— Stories of Beaver County & its Rivers —
By 1851 the railroad had arrived at Rochester. Rail transit had been developed in the year before and had finally spread through Pittsburgh and surrounding western Pennsylvania towns.
Railroads were built on flat surfaces - one commonly flat location was along river banks - where land was typically level for long stretches. In Rochester, this meant that the Beaver Division canal boat cargo that was often packed onto steam boats for continued travel could now be loaded onto rail cars for even faster transportation. Eventually, the efficiency of the railroads contributed to the demise of canal systems in the area.
Beyond hauling cargo on a network that reached nationwide, the railroads provided the fasted passenger transit st the time. By 1876, two rail lines passed through Rochester's main station resulting in the loading and unloading of 55 passenger trains each day, and, at one time, more than 120 freight trains passed through Rochester every 24 hours.
The railroad at Rochester was, part of the Pennsylvania Railroad.
(P.R.R.) The old Rochester train station and platform was located near the current site of the route 65 overpass and the New York Avenue ramp.
Today, the modern four track system has come a long way from the single line which served Rochester in 1851 and trains hauling cargo through Rochester can be seen daily.
Abraham Lincoln Visits Rochester
After his election to the office of President of the United States, Abraham Lincoln set out from his Illinois home in February of 1861 and headed to Washington for his inauguration. Lincoln made this journey by rail and passed through many towns where groups of supporters gathered at train stations to catch a glimpse of their new leader. Rochester was no exception and at 4 a.m. on February 14, Lincoln's train pulled into the station to the sound of enthusiastic cheering. Though only in Rochester for 20 minutes, Lincoln spent time on the platform of the rear car bowing to the applause, answering questions and greeting members of the crowd.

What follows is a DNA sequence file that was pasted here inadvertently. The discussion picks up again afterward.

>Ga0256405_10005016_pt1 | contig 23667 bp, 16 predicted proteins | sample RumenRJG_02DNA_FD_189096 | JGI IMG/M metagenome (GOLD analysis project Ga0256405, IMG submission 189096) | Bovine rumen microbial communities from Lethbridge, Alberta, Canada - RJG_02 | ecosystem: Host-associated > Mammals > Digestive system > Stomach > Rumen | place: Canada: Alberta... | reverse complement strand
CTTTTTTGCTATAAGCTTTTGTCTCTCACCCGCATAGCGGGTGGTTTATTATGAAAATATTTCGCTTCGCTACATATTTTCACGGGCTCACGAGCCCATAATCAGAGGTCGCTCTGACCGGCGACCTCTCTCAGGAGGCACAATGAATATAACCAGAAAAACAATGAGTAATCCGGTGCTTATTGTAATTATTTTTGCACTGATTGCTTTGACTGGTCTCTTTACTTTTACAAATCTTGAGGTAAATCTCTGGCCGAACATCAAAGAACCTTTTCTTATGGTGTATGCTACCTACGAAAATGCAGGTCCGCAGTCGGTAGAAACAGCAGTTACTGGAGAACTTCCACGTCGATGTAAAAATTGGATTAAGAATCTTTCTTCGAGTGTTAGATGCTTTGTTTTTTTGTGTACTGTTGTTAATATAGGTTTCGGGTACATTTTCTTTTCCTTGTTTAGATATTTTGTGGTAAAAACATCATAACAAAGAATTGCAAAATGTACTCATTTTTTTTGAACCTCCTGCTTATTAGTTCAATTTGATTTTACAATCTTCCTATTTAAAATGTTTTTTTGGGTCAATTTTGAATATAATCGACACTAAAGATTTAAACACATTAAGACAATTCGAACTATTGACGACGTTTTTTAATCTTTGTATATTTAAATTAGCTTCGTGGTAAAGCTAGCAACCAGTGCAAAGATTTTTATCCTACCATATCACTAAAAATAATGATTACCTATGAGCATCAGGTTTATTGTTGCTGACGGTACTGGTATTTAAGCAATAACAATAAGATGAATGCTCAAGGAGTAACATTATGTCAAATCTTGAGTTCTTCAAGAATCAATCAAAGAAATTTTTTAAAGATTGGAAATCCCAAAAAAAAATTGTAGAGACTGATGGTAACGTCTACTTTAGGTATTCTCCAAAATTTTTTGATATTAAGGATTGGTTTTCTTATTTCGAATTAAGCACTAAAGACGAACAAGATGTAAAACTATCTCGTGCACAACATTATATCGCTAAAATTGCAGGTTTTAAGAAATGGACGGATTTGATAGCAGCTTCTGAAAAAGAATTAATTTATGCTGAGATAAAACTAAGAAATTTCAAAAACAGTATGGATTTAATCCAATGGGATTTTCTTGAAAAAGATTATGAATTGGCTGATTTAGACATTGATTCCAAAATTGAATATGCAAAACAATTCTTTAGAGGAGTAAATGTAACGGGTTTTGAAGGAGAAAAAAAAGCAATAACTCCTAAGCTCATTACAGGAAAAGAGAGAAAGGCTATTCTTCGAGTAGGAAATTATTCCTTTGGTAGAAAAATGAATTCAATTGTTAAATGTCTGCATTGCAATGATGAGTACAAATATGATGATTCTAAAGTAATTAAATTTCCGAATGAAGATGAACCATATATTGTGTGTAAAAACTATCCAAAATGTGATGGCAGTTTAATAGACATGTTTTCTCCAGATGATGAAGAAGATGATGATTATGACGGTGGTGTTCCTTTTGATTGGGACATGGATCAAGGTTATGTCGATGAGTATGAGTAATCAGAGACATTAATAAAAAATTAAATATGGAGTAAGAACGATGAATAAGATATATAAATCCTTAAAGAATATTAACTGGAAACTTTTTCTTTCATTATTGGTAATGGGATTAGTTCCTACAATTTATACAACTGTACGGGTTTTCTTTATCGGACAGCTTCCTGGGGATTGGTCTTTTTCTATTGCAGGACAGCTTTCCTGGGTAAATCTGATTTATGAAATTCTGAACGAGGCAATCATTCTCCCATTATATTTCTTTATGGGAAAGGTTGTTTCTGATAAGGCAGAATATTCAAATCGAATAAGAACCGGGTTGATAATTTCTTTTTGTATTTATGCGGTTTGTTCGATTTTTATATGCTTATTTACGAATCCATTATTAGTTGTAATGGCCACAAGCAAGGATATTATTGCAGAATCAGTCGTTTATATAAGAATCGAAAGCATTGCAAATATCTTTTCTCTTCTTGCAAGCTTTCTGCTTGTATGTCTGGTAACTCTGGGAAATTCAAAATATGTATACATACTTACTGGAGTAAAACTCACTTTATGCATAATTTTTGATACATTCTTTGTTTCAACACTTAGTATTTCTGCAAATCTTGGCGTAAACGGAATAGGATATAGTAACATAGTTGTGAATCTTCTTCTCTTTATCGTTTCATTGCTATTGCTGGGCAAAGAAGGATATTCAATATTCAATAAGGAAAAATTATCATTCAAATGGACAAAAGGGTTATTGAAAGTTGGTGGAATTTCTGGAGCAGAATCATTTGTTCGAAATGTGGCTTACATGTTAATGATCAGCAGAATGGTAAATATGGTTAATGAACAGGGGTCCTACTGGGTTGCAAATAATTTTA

The following incident was reported in the Beaver Argus newspaper that afternoon: 'Mr. Henry Dillon, a resident of Beaver Falls...and a man who is six feet and four inches tall, cried out: "Mr. President, I am taller than you are." "Let us see about that," responded 'Old Abe,' reaching out his hand to Mr. Dillon, who in a moment was by his side. Turning their backs to each other, Mr. Lincoln said, "Now stand fair and no cheating." Then reaching up his hand and patting Mr. Dillon's bald head, Mr. Lincoln said, "Ah, my friend, I can lick salt from your head!" to which the crowd responded with vociferous cheering.'